No, this isn’t one of those “I’ve fallen and I can’t get up” kind of stories. This is about Henk’s new thing: waterfalling, as in going to see waterfalls. He got the idea after picking up a brochure entitled “Waterfall Tours of Ontario”, so I suppose I should have seen this coming…
For 50+ years I have lived in or visited Sudbury, but it wasn’t until last weekend that I saw this waterfall. When Henk suggested we go check it out when we were up at the cottage, my first thought was “why?” and his response was “why not?” to which I had no good answer. Especially when I put on my ‘traveller filter’ and realized that if we were in any other place other than my own backyard, this would be exactly the kind of thing I would go out of my way to do. So off we went a-falling.
Onaping Falls turned out to be an impressive set of falls, and one of the highest in Northern Ontario, since the water actually spills over the rim of an ancient meteor crater, created when a giant 10-km wide meteorite struck here 1.85 billion years ago, forming what’s now known as the Sudbury Basin.
That rugged environment is reflected in the kind of falls these are, since this is no softly flowing stream, with gentle drops into placid pools. No, this is a Northern Ontario waterfall: raw, ragged and full of wild energy, water smashing over a jumbled pile of rocks as it makes its way to the lake below. This is the Canadian Shield at its most authentic, which probably makes it a Top 10 Geological Must-See Destination (hey, if you’re a geologist, this asteroid impact stuff is very cool – don’t judge.)
If you’re more into art than rocks, Onaping Falls has history there as well. In 1953 it became the subject of one of the Group of Seven’s paintings, A.Y. Jackson’s Spring on the Onaping River, which was purchased in 1955 by a group of students and placed in Sudbury Secondary School high school. Shortly after Jackson’s death in 1974 the painting was stolen and has never been recovered. Geology + art + grand theft…not bad for one little hometown waterfall. Who knew? Certainly not me.
Hooked on the waterfall theme, our next visit up north had us hitting another landmark I’ve crossed over hundreds of times but never explored much: the French River, and one of many sets of falls along this historic Canoe Route to the West, Recollet Falls.
Crossing the French River on one of the only surviving iron bridges left on Hwy 69, we pulled in to visit a modern museum documenting the role the French River played in the Fur Trade that opened up the west of Canada. And only a short walk away was one of the best vantage points to see the river, atop one of the largest snowmobile bridges of its kind, spanning the river’s steep cliff sides and suspending you 90 feet above the water.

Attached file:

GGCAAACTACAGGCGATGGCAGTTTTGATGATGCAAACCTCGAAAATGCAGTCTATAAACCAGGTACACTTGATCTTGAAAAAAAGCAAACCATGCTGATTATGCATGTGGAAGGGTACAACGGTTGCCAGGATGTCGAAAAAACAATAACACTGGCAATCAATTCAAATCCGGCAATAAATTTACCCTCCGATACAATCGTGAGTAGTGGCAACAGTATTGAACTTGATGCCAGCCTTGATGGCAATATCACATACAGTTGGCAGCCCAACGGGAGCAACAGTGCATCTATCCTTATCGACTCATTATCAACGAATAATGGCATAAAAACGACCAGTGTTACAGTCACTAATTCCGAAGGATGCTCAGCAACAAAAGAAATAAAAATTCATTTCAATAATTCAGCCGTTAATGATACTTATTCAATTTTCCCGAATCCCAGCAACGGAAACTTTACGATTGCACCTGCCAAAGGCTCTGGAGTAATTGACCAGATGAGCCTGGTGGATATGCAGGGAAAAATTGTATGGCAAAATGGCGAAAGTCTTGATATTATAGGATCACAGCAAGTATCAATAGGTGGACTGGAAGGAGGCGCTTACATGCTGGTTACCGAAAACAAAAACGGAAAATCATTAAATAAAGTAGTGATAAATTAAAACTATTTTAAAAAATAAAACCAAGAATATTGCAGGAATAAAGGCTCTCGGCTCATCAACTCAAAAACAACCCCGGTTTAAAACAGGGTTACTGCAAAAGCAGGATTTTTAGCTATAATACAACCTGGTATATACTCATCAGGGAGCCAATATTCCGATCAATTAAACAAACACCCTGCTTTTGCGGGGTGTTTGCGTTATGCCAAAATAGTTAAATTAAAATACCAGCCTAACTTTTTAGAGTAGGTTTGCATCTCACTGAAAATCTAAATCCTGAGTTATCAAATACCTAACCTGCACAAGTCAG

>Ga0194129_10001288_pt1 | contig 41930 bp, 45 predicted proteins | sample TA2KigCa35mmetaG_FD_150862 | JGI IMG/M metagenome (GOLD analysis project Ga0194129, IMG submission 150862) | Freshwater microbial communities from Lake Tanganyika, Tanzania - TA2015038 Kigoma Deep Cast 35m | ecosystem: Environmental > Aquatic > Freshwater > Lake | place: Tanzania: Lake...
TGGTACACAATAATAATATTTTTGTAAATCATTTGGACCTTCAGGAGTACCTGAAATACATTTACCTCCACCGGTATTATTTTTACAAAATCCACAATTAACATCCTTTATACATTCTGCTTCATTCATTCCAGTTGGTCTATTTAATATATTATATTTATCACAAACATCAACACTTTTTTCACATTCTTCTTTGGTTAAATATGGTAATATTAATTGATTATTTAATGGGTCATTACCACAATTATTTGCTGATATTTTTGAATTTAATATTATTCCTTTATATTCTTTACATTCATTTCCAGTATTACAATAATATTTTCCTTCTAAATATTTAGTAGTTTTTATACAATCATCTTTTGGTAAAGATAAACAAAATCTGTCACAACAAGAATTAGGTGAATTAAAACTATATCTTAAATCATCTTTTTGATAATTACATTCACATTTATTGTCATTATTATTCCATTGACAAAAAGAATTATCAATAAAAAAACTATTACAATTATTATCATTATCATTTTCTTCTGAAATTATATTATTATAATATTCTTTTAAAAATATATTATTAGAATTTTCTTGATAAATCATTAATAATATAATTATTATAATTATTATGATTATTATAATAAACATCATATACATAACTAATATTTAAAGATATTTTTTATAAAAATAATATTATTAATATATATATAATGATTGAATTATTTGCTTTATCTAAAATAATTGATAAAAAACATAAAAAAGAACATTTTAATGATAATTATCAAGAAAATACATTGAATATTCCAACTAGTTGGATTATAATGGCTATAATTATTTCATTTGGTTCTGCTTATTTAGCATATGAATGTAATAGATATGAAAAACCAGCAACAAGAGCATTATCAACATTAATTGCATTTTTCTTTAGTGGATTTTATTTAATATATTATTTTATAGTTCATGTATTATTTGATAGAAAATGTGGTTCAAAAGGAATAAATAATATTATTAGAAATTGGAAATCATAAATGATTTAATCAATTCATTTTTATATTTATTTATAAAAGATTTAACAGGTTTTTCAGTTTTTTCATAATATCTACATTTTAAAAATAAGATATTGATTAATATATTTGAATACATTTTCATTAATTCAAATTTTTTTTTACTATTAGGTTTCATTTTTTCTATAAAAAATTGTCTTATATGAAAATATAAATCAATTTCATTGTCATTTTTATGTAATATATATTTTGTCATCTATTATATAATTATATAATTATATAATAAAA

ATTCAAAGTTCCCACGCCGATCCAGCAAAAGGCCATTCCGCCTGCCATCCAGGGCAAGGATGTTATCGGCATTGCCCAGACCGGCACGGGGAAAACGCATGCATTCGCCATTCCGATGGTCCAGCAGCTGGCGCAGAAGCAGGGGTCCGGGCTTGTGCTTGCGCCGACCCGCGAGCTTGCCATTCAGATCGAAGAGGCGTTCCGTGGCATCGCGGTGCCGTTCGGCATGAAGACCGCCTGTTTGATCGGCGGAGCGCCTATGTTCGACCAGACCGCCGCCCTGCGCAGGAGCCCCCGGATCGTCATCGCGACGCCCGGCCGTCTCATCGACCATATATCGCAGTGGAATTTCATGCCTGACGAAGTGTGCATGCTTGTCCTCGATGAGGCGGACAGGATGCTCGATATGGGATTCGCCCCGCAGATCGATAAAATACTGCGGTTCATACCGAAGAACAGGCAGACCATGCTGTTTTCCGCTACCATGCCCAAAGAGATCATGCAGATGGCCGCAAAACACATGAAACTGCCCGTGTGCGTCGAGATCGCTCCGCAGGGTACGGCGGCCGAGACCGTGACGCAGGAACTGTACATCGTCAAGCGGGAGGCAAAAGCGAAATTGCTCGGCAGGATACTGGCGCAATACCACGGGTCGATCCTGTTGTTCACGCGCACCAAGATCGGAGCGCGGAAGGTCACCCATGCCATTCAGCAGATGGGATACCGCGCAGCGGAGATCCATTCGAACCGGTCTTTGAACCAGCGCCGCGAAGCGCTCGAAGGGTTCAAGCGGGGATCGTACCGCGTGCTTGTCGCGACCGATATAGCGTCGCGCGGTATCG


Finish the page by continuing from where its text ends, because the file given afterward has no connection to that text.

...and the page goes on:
Better still was the 1.5 km hike downriver through shaded trails over glacier-carved rocks, at the end of which you can stand on the very edge of the clear-running Recollet Falls. But don’t be fooled by the shallow drop of the falls. Although they may not look like Niagara, they have spilled many unprepared canoeists, including a group we encountered that afternoon who were following a small piece of this Voyageur trail.
After an hour spent enjoying the sound and sight of the ever-changing cascade, we headed back to the trailhead. Along the way, we passed a group of Mennonite women hiking the trail to the falls and negotiating the rocky path, long skirts and all. It struck me then that what I had taken for granted for so many years, was in fact a destination many visitors went out of their way to visit. And seeing my own Northern Ontario backyard through their eyes made me fall for it all over again.
Henk might be onto something here…
TIP: I thought I had made up the verb ‘waterfalling’, until I googled it, and up came an actual website, www.gowaterfalling.com, where someone has catalogued a whole whackload of waterfalls they’ve visited! So if you think you’re falling for waterfalling, check it out.